HuffPost Canada closed in 2021 and this site is maintained as an online archive. If you have questions or concerns, please check our FAQ or contact support@huffpost.com.

monsanto

The company is potentially exposed to thousands of lawsuits in the U.S.
Agritech companies have no real idea about the long-term impacts their actions are having on soil and its complex networks of microbes.
The devastating impacts on soil are increasingly clear to see. And what are these biocides doing to us as humans?
The push to commercialise the growing of genetically modified (GM) mustard in India is currently held up in court due to a lawsuit by Aruna Rodrigues. The next hearing is due in February. Rodrigues' claim is that, to date, procedures and tests have been corrupted by fraudulent practices, conflicts of interest and regulatory delinquency.
The ultimate irony (and hypocrisy) is that Christmas is now cheer-led and celebrated by a consumer capitalism whose corporations are destroying the environment through, for example, the genetic engineering of crops, the drenching of soil with agrotoxins and the eradication of indigenous cultures.
Occupation can take many forms. It does not necessarily imply a military presence or military domination. For example, in India right now, there is a drive to get genetically modified (GM) mustard sanctioned for commercial cultivation; this would be the first GM food crop to be grown in the country.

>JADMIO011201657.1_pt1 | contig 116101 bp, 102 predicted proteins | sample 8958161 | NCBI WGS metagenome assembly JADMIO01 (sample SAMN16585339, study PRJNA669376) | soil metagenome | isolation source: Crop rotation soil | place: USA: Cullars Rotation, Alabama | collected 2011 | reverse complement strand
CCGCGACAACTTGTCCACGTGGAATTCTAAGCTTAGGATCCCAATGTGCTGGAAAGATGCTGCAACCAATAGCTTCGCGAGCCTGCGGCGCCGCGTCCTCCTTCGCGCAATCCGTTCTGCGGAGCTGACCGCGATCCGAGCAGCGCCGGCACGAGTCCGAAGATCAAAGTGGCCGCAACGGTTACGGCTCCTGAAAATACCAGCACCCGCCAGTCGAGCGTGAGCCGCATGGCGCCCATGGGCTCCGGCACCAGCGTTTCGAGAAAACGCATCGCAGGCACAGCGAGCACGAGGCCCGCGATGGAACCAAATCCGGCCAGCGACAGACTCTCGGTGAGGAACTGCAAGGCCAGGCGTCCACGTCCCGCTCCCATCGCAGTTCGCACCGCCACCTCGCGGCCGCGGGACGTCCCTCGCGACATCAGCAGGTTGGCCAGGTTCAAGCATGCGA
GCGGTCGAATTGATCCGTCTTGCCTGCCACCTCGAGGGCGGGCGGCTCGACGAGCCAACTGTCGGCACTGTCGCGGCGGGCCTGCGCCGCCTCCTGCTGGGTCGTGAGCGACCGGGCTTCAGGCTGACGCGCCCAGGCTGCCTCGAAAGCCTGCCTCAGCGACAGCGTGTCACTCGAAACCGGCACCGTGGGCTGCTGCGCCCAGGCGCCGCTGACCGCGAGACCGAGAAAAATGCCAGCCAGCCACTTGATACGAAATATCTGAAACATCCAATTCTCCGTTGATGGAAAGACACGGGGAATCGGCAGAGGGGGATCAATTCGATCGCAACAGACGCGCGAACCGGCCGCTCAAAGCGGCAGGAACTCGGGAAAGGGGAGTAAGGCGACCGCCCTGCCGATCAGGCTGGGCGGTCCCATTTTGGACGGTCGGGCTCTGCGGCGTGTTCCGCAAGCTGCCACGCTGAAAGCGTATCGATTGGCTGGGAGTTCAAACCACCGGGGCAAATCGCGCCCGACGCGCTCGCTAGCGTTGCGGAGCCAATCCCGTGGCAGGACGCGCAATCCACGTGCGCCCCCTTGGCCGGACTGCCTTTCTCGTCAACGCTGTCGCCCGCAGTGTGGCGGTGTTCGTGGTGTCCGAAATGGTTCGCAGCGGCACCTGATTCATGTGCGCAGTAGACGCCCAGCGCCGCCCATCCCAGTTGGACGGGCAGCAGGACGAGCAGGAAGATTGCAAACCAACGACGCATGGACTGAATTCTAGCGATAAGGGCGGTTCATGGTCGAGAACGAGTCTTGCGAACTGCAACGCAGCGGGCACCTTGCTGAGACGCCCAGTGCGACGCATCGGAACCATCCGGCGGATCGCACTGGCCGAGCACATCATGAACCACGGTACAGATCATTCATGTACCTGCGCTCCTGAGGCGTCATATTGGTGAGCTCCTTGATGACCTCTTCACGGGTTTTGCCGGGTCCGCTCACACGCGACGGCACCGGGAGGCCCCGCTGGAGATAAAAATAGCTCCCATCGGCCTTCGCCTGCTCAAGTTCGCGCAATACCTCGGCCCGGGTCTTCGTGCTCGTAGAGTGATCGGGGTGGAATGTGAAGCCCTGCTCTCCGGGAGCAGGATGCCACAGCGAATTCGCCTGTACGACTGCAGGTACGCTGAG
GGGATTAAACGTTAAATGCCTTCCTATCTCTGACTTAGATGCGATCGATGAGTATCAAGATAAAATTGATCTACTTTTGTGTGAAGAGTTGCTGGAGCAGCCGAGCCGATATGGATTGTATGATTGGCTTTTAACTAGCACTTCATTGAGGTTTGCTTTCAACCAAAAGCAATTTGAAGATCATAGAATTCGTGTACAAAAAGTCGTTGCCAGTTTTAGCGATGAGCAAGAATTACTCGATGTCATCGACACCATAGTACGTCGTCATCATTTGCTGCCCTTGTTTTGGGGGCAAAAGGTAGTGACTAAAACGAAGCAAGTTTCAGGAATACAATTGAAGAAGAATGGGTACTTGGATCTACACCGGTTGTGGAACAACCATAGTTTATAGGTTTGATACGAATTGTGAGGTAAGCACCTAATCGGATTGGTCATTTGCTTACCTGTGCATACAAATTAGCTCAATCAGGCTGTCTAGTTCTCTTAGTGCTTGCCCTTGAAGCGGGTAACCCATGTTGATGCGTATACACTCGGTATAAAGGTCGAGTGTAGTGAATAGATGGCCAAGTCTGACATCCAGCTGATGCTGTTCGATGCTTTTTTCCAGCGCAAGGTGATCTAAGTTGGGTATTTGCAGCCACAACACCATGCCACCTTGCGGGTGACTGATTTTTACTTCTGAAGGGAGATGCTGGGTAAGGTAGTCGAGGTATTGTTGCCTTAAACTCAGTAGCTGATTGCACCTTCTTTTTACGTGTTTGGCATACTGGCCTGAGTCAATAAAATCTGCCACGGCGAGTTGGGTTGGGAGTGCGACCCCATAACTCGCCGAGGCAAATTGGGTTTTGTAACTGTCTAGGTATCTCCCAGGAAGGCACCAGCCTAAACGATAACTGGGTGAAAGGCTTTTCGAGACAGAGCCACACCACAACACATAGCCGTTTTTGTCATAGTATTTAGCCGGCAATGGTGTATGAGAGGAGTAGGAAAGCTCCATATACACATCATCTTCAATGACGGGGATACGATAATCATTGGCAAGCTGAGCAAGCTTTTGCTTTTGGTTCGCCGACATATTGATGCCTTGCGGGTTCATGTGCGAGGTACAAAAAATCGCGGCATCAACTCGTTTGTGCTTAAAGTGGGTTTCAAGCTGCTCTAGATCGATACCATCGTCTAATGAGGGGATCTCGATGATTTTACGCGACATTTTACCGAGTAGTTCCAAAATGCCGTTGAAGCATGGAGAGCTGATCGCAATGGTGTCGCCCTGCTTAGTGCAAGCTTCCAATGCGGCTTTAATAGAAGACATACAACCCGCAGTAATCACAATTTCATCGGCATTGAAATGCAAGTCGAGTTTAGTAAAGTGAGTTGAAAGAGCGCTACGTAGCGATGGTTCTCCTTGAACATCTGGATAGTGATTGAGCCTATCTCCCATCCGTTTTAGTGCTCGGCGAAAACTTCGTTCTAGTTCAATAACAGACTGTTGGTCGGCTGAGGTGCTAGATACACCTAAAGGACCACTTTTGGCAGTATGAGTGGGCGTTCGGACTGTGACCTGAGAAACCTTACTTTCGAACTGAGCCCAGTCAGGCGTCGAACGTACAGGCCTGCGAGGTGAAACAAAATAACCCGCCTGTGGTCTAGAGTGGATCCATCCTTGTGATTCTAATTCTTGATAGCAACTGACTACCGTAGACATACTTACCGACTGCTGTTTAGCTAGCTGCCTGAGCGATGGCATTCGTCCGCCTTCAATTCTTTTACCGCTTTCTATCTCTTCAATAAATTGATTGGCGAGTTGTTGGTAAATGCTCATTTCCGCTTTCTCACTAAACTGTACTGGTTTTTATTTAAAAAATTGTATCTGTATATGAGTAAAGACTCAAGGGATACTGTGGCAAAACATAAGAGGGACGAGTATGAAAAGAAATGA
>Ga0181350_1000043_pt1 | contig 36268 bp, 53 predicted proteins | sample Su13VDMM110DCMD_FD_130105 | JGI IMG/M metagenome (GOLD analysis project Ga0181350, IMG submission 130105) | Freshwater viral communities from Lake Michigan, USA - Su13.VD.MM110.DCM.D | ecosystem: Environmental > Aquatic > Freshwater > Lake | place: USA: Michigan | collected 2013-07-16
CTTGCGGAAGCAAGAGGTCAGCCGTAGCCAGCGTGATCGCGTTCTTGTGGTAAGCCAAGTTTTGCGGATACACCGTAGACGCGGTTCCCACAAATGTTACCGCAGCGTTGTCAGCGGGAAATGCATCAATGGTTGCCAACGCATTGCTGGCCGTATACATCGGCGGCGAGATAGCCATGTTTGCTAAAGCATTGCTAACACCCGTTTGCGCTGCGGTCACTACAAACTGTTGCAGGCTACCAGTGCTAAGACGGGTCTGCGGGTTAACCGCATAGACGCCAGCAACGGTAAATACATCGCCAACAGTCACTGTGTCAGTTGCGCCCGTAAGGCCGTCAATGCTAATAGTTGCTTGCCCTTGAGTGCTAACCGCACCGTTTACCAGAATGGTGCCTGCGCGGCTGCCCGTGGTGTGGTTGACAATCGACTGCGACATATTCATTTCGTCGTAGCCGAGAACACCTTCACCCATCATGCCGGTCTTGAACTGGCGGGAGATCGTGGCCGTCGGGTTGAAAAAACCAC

The decision whether to allow the commercialization of the first genetically modified (GM) food crop (mustard) in India is nearing. Serious conflicts of interest and outright fraud could mean the decision coming down in favour of commercialization.
Global corporations are engaged in a long-term attack on India's local cooking oil producers. In just 20 years, they have reduced India from self-sufficiency to importing half its needs. Now attempts to impose genetically modified mustard seed threaten to wipe out a crop at the root of Indian food and farming traditions.
It's not so much the Bayer-Monsanto deal is a move in the wrong direction (which it is), but increasing consolidation is to be expected given the trend in many key sectors toward monopoly capitalism or just plain cartelism, whichever way you choose to look at it.